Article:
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Context:

The government is working to build 175 GW (giga watt) of renewable energy capacity by 2022, envisaging an estimated investment of $175-180 billion.

Is "envisaging" word used here is gerund or present participle form?

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    What do you think? This is a very common structure in English. It is a way to avoid a compound or complex sentence. The G. is working to build A, B. C. and envisions an estimated investment of x. The girl sat by the window, sewing a dress. It's a noun phrase introduced by a gerund. The girl sat by the window and was sewing a dress.
    – Lambie
    Commented Jun 3, 2017 at 22:06

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It's a present participle. The word envisaging modifies government. It means that while the government works to build the energy capacity, or somehow in connection with doing that work, the government is also envisaging the amount of the investment. The envisaging clause is like a side comment on the main clause.

This grammatical pattern might be easier to see in a sentence where the main verb is in the past tense:

We drove straight from Los Angeles to Seattle, stopping only for food and restroom breaks.

The main idea in this sentence is that we drove (a car) on this long journey in one continuous trip. The secondary idea, introduced by the present participle is: well, we did make some brief stops for necessities. The present participle is used even though the main verb is in the past, because the action it describes happens concurrently with the action of the main verb. The stopping is actually a slight exception, or retraction, from the main verb, so putting them in the same sentence is very natural. The two actions are entangled with each other.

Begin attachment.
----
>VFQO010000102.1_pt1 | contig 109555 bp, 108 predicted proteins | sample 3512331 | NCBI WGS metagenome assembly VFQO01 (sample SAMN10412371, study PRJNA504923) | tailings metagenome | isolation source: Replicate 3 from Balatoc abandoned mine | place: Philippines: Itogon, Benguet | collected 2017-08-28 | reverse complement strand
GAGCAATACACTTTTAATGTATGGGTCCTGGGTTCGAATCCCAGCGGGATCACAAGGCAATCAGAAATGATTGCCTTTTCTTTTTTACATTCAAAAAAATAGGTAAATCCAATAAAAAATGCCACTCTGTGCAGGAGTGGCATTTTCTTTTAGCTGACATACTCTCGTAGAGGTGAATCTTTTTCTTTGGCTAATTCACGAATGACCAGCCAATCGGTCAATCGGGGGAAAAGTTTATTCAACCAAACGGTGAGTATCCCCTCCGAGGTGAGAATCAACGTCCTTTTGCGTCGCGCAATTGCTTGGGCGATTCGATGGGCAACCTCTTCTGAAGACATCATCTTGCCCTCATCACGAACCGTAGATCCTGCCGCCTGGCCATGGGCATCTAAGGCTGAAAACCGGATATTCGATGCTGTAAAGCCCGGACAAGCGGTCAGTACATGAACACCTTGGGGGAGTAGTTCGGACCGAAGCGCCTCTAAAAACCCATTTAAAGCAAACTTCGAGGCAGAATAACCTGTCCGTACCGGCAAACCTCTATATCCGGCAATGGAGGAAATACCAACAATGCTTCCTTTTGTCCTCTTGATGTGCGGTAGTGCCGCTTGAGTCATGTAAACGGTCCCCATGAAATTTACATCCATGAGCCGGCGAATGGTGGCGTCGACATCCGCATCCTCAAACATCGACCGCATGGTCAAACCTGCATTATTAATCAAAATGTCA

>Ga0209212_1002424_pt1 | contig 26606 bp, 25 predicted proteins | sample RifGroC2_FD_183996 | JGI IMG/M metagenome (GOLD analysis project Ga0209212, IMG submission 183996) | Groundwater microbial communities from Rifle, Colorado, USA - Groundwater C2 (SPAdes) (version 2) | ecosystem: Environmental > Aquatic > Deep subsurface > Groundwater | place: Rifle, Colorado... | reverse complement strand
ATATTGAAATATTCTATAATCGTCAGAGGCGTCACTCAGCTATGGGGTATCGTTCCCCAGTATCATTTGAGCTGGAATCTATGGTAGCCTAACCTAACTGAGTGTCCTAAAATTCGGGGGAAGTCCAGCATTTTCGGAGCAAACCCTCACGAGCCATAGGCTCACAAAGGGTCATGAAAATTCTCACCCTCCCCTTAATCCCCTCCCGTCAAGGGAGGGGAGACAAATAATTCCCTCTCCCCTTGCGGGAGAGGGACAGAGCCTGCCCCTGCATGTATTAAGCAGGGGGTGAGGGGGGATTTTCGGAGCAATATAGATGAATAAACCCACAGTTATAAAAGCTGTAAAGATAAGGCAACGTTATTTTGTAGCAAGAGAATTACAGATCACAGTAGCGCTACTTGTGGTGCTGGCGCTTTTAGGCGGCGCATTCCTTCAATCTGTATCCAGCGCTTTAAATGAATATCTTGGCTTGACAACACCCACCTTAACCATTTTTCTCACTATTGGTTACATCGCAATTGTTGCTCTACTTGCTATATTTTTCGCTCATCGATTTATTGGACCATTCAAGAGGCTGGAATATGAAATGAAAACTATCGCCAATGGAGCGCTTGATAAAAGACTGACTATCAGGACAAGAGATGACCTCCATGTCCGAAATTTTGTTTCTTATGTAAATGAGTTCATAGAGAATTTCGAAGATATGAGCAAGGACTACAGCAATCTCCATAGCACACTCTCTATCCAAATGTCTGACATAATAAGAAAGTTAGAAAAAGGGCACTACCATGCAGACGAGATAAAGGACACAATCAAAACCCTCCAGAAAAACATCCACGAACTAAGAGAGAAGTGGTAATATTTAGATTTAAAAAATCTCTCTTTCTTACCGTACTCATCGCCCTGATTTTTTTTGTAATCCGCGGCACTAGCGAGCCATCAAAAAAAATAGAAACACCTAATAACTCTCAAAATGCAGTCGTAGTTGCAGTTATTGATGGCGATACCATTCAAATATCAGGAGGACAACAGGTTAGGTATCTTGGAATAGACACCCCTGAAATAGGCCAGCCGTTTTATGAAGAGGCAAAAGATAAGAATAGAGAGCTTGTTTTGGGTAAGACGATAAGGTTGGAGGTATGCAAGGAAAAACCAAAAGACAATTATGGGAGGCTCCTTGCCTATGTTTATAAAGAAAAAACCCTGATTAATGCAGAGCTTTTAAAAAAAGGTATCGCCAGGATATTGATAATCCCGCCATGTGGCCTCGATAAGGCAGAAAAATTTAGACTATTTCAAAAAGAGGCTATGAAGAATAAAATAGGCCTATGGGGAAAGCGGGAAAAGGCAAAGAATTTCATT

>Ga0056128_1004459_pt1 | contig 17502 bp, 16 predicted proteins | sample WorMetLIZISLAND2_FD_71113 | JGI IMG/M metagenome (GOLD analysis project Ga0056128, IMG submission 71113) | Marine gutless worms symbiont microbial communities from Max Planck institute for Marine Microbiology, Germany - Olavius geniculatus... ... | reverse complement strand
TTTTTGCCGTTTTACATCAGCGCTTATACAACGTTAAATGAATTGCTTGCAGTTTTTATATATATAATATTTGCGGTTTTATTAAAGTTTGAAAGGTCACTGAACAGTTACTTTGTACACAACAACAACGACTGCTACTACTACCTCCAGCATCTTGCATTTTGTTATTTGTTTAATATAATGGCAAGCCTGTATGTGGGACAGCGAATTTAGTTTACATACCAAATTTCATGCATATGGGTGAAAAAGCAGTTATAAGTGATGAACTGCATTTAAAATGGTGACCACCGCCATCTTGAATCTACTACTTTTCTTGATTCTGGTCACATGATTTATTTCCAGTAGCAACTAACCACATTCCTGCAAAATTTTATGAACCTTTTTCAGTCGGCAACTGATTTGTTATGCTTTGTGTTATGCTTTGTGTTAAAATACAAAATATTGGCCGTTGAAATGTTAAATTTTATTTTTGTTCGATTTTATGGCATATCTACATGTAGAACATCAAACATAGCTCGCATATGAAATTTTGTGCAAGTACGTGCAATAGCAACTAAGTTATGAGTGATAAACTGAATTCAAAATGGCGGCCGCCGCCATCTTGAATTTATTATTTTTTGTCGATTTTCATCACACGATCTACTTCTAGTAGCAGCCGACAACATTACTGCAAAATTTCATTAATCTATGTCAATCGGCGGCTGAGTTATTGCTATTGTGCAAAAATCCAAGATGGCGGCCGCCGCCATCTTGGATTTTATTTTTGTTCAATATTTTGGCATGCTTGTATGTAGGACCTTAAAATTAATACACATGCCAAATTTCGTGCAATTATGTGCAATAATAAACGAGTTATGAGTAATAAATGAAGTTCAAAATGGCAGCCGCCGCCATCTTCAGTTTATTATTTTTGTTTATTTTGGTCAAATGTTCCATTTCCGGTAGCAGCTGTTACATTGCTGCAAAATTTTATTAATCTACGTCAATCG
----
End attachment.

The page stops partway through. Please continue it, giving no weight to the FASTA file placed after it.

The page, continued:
Here's an example where the main verb is in the simple present tense:

We estimate that the house will take four months to construct, assuming no delays in getting the limestone.

Here, "we" are assuming that there will be no delays—but that's a comment in connection with the main verb, estimate. The present participle indicates that the estimate and the assumption are connected: the estimate will likely be too optimistic if delays do occur.

And here's an example where the main verb is in the present continuous tense:

Graham is investing $400,000 in the new restaurant, expecting to break even in two years.

Again, the present participle expecting modifies Graham, commenting on the main verb. Graham is investing $400,000 with the expectation that he will break even in two years.

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